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How to Prepare for Hurricane Season

Updated on October 9, 2013

Learn How to Get Ready For Hurricane Season

Are you prepared for a hurricane hitting your home? If you live in a hurricane prone area, such as the Gulf of Mexico, you should be. Learn what you need to do to prepare for hurricane season, and make a hurricane safety plan for your family.

Do you know what supplies you need to have in your home if a hurricane strikes? How do you prepare a small business for a hurricane? Make sure that you know how to take care of your pets and other animals in the event of a hurricane.

Hurricane Season

The Atlantic hurricane season lasts from June 1 through November 30 every year. Hurricanes traditionally strike the south eastern United States, particularly near the Gulf of Mexico as well as Mexico, Central America and the Caribbean.

Preparing Pets and Animals for Hurricanes

People with pets or livestock need to take special care in their emergency preparations for their animals. If you have pets, you need to make a plan for their care in the event of a hurricane.

Buddy System. Make arrangements with a friend who also has pets to check in on each other's animals in the event of emergency.

Shelters. Find out which shelters in your area accept people with pets. Not all shelters will allow you to take an animal inside.

Hotels. Not all hotels and motels accept animals either, when you plan your evacuation route, bear in mind which places will allow you to stay with your pets.

Photograph your pet. Before you depart your home, take new photographs of all of your pets. Make sure the photographs show the animal clearly, and capture any identifying markings or features. If you get separated from your animals, you can use them to identify your pets, make missing animal signs, or post to social media.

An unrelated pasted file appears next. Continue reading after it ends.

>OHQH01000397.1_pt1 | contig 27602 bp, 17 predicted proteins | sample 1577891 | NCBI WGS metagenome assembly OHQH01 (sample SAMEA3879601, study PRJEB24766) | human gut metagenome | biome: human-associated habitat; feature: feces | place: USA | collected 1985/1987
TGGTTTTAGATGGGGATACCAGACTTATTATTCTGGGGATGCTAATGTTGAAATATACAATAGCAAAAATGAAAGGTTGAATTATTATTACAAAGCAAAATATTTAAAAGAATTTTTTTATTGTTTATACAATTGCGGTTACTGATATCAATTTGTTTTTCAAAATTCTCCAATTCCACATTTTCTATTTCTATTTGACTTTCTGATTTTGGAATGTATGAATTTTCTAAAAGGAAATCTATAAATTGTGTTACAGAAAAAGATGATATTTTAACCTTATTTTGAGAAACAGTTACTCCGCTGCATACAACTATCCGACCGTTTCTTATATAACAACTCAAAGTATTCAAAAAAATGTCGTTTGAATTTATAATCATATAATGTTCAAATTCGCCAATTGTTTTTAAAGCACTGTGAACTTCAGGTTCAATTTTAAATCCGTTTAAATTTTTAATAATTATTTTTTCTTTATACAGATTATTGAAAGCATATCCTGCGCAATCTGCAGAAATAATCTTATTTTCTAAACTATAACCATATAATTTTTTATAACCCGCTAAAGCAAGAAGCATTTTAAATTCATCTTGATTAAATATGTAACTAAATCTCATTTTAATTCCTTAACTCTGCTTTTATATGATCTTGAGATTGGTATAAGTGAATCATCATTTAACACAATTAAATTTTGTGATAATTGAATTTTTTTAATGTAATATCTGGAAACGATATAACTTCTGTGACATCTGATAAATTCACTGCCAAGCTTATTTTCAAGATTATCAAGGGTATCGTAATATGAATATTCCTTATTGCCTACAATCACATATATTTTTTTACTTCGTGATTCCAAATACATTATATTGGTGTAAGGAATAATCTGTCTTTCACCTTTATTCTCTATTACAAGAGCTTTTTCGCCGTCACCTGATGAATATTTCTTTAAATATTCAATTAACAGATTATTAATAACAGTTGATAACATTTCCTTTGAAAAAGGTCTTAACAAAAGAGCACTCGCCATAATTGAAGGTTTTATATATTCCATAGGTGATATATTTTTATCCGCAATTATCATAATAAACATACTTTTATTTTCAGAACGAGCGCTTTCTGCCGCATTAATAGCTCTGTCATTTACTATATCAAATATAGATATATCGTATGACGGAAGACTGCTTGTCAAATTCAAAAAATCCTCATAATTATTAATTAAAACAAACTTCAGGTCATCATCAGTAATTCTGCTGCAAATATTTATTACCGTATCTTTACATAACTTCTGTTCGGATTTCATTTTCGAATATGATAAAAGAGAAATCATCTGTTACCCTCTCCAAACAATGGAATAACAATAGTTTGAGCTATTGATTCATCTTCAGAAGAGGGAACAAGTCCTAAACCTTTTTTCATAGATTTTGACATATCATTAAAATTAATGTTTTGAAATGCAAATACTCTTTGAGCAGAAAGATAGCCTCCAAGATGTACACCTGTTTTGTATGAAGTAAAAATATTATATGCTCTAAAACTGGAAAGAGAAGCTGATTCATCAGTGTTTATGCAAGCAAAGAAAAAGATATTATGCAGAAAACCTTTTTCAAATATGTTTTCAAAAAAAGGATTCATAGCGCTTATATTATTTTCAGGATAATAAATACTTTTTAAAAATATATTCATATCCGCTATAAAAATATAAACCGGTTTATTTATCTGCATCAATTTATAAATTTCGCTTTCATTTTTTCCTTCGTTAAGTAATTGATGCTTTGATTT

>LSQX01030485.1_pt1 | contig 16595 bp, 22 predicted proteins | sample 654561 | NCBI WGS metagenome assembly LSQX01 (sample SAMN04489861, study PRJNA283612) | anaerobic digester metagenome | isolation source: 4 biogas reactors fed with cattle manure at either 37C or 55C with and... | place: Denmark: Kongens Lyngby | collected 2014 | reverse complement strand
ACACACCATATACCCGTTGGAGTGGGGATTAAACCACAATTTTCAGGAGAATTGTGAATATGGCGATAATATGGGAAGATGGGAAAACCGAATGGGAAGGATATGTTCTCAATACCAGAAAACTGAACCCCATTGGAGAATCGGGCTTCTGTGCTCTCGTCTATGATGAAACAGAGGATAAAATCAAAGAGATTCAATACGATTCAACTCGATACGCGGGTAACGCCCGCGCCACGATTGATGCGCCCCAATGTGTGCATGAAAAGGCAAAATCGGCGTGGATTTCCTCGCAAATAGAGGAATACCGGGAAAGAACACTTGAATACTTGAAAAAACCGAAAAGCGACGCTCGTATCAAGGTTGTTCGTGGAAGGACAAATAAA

Medical records. Keep current copies of your pets vet records in case of an emergency. Have a hard copy printed out, and stored in your survival kit in case there is no electricity, and a digital copy emailed to yourself or in cloud based storage that can be remotely accessed.

Scared animals. A bad storm is frightening for your animals, and will cause them to get scared. Bring them indoors, and prepare for them to be on their worst behavior.

Emergency Kit. The most important thing you can do to prepare your pet for an emergency is to put together an emergency kit. The kit needs to contain a kennel for each animal for transport and in an emergency shelter and a copy of the owner's emergency contact information and a copy of the medical history, particularly relevant vaccines, of each animal. You need to have enough pet food and fresh drinking water to last for several days. Canned food is preferable to dry kibbles because the animals may be dehydrated. Litter or old newspaper is useful for the pets to use for the restroom, especially if you intend on sheltering in place.